Why Canadians shouldn't be idle

Opinion: The KSA’s aboriginal representative explains why students should care about Idle No More.

Opinion: The KSA’s aboriginal representative explains why students should care about Idle No More.

By Melinda Bige
[KSA aboriginal constituency representative]

The Idle No More movement represents a turning point in Canada’s history as First Nations groups lead protests against the federal government’s sweeping changes to legislation directly affecting the independence, environmental concerns, and health and safety of First Nations groups.

Melinda Bige, the Kwantlen Student Association’s aboriginal constituency representative. (Photo courtesy Facebook)

Idle No More is a movement sparked and organized by four women: Nina Wilson, Sylvia McAdam, Jessica Gordon and Sheelah McLean. It is an Indigenous movement, a woman’s movement and above all, a people’s movement, yet many Canadians remain unaware of the movement growing right under their noses.

It sprouted as Parliamentary bills such as C-45, S-2, S-212, S-8, and the First Nations Education Act brought major changes to Canada’s environmental regulations, Aboriginal sovereignty, land claims, and governance. There was no consultation whatsoever with First Nations groups on any of these bills. The common theme among First Nations groups and the Colonial system is a forced relationship between both groups by the Canadian Government. The assumption that the system in place now is better, naturalized, and normalized discredits any system from other cultural standpoints. These laws ignore First Nations’ rights to their land, and to govern their own communities as they have done pre-contact.

To make such drastic changes that directly affect First Nations communities without consultation is further evidence that the Canadian Government had no plan to make amends for the colonial abuses that First Nations have suffered. Even though Stephen Harper made a public apology, six months later he denied any colonialism existed in Canada at the G-8 and G-20 summits.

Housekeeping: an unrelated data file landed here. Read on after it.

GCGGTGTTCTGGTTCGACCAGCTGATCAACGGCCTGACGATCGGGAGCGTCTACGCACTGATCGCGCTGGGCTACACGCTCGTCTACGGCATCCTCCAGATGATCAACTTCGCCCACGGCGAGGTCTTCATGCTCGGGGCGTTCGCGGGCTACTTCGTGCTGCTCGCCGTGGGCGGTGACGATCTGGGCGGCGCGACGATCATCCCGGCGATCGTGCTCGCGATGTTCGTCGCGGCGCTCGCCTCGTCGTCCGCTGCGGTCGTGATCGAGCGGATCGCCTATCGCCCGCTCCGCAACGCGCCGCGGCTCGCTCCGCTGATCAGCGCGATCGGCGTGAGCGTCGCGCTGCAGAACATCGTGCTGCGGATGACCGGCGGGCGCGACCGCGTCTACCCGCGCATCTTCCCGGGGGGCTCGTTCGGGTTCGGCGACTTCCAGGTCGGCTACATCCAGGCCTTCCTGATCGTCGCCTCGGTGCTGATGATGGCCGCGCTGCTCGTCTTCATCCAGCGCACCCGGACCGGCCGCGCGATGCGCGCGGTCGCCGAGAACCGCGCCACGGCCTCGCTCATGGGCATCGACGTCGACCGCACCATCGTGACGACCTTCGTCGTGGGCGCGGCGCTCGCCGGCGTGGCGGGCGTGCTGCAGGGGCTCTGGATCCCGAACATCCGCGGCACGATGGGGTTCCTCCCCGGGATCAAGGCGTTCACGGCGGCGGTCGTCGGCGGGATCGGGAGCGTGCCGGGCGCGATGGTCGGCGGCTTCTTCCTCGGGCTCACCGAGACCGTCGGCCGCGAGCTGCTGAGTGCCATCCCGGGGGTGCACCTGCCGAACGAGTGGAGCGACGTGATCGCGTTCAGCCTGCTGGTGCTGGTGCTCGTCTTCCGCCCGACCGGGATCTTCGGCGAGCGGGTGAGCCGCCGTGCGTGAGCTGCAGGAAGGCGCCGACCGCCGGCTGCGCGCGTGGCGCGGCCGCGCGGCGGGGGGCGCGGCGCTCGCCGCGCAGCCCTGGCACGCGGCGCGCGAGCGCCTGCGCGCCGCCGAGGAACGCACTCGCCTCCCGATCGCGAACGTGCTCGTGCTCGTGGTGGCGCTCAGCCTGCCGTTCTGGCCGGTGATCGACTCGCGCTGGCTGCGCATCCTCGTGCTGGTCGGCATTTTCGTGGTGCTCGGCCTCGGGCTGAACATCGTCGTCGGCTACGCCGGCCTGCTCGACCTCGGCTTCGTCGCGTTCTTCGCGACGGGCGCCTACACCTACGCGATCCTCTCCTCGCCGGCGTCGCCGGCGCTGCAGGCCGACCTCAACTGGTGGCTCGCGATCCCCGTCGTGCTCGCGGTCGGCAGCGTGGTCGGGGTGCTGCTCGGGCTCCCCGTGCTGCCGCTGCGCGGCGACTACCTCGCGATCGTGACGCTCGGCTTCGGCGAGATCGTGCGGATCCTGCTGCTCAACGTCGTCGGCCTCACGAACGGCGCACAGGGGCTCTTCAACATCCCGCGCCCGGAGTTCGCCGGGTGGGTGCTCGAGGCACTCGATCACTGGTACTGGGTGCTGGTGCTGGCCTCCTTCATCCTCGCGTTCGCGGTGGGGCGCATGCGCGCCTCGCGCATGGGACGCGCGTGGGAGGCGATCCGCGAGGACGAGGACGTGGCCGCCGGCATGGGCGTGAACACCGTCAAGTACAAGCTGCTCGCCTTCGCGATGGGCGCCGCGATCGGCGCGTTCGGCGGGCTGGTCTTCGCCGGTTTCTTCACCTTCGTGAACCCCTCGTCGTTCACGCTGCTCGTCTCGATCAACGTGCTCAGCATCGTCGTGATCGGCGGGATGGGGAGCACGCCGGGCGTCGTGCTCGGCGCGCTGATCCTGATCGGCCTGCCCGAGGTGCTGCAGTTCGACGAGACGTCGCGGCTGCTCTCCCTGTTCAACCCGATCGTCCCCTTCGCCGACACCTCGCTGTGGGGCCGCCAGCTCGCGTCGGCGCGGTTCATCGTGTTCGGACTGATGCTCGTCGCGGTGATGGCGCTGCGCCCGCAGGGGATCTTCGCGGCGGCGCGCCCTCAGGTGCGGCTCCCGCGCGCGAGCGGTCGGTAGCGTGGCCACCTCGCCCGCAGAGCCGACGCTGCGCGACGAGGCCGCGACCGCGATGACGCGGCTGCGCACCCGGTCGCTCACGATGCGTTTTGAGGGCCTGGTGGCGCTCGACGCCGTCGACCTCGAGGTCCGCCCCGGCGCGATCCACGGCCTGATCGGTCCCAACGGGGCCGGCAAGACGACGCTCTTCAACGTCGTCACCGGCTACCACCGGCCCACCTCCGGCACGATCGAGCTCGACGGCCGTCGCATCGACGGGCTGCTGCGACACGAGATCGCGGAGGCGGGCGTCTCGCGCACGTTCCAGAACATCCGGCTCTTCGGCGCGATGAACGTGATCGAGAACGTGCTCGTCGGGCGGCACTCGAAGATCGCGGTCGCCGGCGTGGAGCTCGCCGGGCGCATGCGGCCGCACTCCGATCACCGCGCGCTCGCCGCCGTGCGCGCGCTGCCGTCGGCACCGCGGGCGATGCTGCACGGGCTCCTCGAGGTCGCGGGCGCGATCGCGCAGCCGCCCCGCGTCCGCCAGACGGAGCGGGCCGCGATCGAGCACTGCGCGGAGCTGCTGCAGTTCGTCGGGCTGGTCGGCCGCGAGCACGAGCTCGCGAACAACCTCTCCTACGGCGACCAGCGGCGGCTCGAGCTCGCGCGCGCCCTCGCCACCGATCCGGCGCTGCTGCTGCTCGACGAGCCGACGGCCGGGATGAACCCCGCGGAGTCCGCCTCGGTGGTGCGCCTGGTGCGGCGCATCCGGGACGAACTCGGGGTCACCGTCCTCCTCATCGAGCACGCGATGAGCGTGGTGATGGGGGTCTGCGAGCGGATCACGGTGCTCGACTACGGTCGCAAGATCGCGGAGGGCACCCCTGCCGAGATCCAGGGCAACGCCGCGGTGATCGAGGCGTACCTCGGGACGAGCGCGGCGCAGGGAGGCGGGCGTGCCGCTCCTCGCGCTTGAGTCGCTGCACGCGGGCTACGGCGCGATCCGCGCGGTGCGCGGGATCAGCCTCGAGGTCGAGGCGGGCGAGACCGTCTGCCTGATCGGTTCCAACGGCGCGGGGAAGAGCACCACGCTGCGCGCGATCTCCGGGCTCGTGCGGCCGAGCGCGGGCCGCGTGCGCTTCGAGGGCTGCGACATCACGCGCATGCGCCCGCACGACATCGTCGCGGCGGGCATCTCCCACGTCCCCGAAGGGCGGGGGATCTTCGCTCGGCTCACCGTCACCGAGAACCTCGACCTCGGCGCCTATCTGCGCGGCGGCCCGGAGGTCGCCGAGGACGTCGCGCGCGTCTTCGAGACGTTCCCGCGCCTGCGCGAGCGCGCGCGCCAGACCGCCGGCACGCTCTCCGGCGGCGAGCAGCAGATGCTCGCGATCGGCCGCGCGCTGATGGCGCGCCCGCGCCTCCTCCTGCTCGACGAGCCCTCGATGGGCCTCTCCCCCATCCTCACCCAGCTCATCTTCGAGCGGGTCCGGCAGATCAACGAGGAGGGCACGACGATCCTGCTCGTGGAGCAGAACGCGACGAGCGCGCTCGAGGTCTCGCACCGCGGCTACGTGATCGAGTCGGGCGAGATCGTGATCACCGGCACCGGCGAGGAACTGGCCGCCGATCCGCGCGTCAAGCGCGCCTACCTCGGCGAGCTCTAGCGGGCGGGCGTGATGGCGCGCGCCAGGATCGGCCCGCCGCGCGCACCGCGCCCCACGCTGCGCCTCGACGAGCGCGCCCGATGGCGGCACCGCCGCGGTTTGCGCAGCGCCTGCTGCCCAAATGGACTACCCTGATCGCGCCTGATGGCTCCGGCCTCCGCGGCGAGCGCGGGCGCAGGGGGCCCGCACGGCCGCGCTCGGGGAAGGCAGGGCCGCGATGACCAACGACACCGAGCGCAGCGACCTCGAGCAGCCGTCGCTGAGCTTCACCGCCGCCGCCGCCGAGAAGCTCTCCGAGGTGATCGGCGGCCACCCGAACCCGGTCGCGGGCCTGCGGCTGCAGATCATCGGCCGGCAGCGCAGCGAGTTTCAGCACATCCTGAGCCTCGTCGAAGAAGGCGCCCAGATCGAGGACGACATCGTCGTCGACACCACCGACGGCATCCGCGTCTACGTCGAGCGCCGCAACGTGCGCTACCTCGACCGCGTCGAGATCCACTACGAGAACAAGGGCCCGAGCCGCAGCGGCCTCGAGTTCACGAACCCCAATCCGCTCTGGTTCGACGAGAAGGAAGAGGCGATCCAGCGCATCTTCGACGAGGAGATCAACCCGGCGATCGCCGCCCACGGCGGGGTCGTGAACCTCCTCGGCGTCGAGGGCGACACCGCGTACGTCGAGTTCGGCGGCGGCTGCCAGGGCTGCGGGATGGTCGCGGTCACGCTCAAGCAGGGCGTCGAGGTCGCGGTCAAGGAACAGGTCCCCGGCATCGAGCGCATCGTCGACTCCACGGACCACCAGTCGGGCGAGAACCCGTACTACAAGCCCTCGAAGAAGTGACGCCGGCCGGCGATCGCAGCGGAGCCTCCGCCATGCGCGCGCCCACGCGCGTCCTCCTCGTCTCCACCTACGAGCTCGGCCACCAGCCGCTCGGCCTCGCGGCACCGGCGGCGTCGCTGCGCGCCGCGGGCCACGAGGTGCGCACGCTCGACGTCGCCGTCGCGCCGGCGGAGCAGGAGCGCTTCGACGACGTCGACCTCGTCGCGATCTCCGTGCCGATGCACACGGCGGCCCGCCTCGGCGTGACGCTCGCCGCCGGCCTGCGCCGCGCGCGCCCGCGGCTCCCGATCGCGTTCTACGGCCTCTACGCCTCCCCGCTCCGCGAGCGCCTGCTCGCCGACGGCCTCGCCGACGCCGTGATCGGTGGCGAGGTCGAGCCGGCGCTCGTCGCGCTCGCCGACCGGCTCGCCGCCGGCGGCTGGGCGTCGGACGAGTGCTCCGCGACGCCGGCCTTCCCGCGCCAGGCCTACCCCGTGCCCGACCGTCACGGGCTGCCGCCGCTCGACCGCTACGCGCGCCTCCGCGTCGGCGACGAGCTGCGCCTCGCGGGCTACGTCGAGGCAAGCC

These bills make it so that the Government of Canada can wash their hands clean of providing proper plumbing and drinking water to First Nations communities, allowing land to be forfeited to non-First Nations people upon the ending of a marriage, dishonours land claims, and takes control of education on reserves (which is all too reminiscent of residential schools). These bills remove the government’s responsibility to consult with First Nations groups when removing natural resources on reserve land. These bills remove Indigenous peoples’ right to their own governance, proper living conditions, and forces them into city centers for the purpose of stripping the land of its resources to support our economy.

Canada’s economy is dependent upon the export of natural resources. Instead of moving away from dependence upon natural resources, Harper is further moving into dependency. Our government could support alternative forms of economic income, and self sustaining forms of energy use such as windmill power, and solar power. However, the Canadian government is using the tar sands to make their place in the global economy. It makes sense that the bills put forward would directly attack First Nations groups, as they are a monumental barrier to the Canadian Government getting ahead quickly in the global economy.

Chief Spence of the Attawapiskat nation has taken a stand against further domination via a peaceful hunger strike. Her terms are she will go hungry until a meeting with Prime Minister Stephen Harper and Governor General take place with First Nation Leaders. Chief Spence has been on hunger strike for over a month now and had given Prime Minister Stephen Harper 72 hours to respond and co-ordinate a meeting with her. Those talks were mired in controversy and her protest continues.

The living condition of the First Nations group brought Canada’s attention to the ghettoization of First Nations people on reserves. The question remained; who is responsible? The blame came down to the governance of the First Nations group as deemed by the state. This gave ammunition to the government to continue its racist ideology that “Indians can’t pay their bills”, and Canada swooped in to save the day with more legislation.

Demonstrations will continue as the rights to sovereignty of First Nations groups in Canada still need to be acknowledged, respected, and supported by the Canadian Government. Many of these demonstrations occurred in malls across North America as protestors participated in round dancing and drumming. In many places across Canada, road blocks have been organized to get Canadians’ attention. Peacefully pursued, this is the most impactful and most covered movement led by Indigenous peoples of Canada.